<a class="jive-link-external" href="http://www.amazon.com/exec/******/tg/detail/-/" target="_newWindow">http://www.amazon.com/exec/******/tg/detail/-/</a>
B00008V9EF/104-3026786-7779939?v=glance
Posted by dejo (182 comments )
Link Flag
Same with new Dells - USB Only
Not a valid excuse. Even the business line of dells, which change very infrequently have finally gone USB only with the Optiplex GX280. Are you going to keep using your 5 1/4 floppy forever, too? :)
Posted by (8 comments )
Link Flag
USB KVMs
Belkin and IOGear make one off the top of my head. I am sure there are more. Maybe Cybex or others.
Posted by (8 comments )
Link Flag
OS X plus iLife'05 can't be compared
When considering the value of the Mac Mini the software included should not be overlooked.

Dell, HP, and others may offer similar hardware configurations at a lower price but they cannot match the quality and value of Mac OS X and iLife'05.

The Mac user experience cannot be matched.

I hope if the Mac Mini is a success someone will finally realize that the Mac OS should be the model for Linux distributions not Windows. iLinux?
Posted by (2 comments )
Reply Link Flag
Plus PCs need anti-X software
I don't think they factored in the cost of anti-virus, anti-
spyware, anti-adware, etc. software needed for the PCs. No such
need on the Mac.
Posted by dejo (182 comments )
Link Flag
Double that!
Apple software is simply more user friendly, more dependable
and much better designed than Microsoft's offerings. The
integration between multiple programs cannot be matched.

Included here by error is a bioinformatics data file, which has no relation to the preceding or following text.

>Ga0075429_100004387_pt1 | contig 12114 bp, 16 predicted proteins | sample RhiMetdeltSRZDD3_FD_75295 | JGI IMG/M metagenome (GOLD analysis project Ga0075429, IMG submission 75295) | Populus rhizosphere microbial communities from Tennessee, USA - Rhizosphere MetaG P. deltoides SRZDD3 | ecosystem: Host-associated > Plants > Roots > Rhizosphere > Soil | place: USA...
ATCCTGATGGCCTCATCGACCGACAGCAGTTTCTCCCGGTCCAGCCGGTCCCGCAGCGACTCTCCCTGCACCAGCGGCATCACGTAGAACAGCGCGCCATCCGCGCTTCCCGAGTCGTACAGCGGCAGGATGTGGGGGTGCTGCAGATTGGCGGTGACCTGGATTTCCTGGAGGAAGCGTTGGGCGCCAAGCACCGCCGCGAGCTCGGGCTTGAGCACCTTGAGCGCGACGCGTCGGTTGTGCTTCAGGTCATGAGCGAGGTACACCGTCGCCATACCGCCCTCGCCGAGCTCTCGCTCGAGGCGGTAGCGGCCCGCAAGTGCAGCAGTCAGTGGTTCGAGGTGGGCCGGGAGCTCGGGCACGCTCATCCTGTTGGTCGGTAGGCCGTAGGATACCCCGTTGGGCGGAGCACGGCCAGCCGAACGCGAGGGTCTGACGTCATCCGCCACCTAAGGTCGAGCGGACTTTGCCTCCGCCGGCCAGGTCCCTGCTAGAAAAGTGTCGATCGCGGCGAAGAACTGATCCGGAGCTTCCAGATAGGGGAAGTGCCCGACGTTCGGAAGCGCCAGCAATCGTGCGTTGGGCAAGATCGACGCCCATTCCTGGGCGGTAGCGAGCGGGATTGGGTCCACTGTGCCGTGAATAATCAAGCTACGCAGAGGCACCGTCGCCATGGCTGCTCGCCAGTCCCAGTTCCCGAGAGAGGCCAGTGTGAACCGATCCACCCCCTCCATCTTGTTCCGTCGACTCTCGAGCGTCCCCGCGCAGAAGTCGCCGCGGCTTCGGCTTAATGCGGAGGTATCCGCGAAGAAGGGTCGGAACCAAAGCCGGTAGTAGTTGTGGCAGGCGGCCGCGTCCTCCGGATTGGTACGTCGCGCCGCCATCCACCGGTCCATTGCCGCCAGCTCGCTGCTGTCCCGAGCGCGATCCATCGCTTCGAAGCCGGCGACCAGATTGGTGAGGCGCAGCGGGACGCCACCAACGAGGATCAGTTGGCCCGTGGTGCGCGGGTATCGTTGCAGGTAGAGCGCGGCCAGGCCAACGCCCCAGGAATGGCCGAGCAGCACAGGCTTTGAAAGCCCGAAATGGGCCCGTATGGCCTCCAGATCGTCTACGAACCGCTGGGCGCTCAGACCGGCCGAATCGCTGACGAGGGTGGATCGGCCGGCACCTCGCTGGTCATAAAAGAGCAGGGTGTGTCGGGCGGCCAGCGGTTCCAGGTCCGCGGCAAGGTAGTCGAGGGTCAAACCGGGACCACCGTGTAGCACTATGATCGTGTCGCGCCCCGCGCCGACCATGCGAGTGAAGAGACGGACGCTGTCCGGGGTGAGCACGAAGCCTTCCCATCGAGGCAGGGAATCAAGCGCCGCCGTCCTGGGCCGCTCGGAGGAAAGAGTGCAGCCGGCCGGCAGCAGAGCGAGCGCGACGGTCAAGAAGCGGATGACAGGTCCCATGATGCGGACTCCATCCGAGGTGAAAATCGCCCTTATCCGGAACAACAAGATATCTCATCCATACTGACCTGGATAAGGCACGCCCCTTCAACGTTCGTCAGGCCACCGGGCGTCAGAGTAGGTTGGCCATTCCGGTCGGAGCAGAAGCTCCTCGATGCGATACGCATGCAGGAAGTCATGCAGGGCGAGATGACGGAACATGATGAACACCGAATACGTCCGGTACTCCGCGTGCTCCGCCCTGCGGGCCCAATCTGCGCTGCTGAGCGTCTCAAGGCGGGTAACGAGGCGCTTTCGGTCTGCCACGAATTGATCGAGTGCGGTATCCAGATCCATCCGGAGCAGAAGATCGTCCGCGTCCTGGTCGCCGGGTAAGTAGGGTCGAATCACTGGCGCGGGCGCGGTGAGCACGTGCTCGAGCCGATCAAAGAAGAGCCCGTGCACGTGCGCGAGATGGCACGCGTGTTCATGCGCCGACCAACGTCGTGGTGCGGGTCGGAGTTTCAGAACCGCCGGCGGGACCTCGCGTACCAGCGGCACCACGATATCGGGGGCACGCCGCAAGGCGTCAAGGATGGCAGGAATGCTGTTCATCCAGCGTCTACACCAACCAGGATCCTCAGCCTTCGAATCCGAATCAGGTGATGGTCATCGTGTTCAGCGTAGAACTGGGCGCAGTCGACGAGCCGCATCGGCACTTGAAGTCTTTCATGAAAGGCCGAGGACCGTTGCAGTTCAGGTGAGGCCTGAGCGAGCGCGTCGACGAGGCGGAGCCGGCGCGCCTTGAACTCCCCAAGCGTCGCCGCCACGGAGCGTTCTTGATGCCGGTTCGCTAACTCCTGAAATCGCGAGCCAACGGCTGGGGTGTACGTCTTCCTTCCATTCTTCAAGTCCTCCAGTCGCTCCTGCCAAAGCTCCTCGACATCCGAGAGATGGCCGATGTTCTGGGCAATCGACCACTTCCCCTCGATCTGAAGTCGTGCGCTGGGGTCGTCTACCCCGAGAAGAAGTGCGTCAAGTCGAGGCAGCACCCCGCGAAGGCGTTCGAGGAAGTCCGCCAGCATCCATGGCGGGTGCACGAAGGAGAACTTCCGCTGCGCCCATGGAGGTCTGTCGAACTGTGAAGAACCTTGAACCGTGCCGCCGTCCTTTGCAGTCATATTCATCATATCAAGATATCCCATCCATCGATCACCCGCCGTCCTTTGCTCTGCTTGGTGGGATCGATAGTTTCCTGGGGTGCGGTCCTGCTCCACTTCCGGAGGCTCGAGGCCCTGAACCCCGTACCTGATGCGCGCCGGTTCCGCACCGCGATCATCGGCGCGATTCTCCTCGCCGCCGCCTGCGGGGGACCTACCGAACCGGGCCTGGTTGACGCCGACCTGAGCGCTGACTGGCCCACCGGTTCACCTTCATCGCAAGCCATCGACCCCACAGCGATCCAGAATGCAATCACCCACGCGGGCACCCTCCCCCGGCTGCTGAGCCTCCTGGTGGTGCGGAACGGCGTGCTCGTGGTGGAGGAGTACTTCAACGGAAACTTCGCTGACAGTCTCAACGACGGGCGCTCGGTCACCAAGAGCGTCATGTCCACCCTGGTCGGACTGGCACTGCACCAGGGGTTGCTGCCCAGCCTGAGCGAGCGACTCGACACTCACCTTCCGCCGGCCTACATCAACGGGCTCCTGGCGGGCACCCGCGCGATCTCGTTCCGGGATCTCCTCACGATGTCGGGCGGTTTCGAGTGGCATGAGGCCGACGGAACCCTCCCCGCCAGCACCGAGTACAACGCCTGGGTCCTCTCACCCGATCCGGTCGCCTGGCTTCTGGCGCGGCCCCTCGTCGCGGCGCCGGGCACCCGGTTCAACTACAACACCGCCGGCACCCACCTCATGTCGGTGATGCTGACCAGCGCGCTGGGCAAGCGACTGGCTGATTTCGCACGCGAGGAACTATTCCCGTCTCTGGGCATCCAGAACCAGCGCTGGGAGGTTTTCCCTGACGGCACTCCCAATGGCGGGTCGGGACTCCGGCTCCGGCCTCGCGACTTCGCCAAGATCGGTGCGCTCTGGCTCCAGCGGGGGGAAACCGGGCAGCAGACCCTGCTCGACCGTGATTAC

Create videos, compose music, share photos, surf the web and
more with ease.
Posted by edgedesign (290 comments )
Link Flag
Mini's a great deal
Some people call Macs expensive, the Mini adds a new twist.
Compared to the lowest priced Dells the Mini is a better value. A
lot of marketing sites are even giving em away for free for sign
ups. This is new to the mac following in the iPods footsteps.

So far this has been working for a lot of people so I'm trying it
too.

<a class="jive-link-external" href="http://www.FreeMiniMacs.com/?r=14091424" target="_newWindow">http://www.FreeMiniMacs.com/?r=14091424</a>

You have to sign up for a sponsor like blockbuster but then you
can cancel after you sign up.
Posted by smellcoffee (10 comments )
Link Flag
OS X plus iLife'05 can't be compared
When considering the value of the Mac Mini the software included should not be overlooked.

Dell, HP, and others may offer similar hardware configurations at a lower price but they cannot match the quality and value of Mac OS X and iLife'05.

The Mac user experience cannot be matched.

I hope if the Mac Mini is a success someone will finally realize that the Mac OS should be the model for Linux distributions not Windows. iLinux?
Posted by (2 comments )
Reply Link Flag
Plus PCs need anti-X software
I don't think they factored in the cost of anti-virus, anti-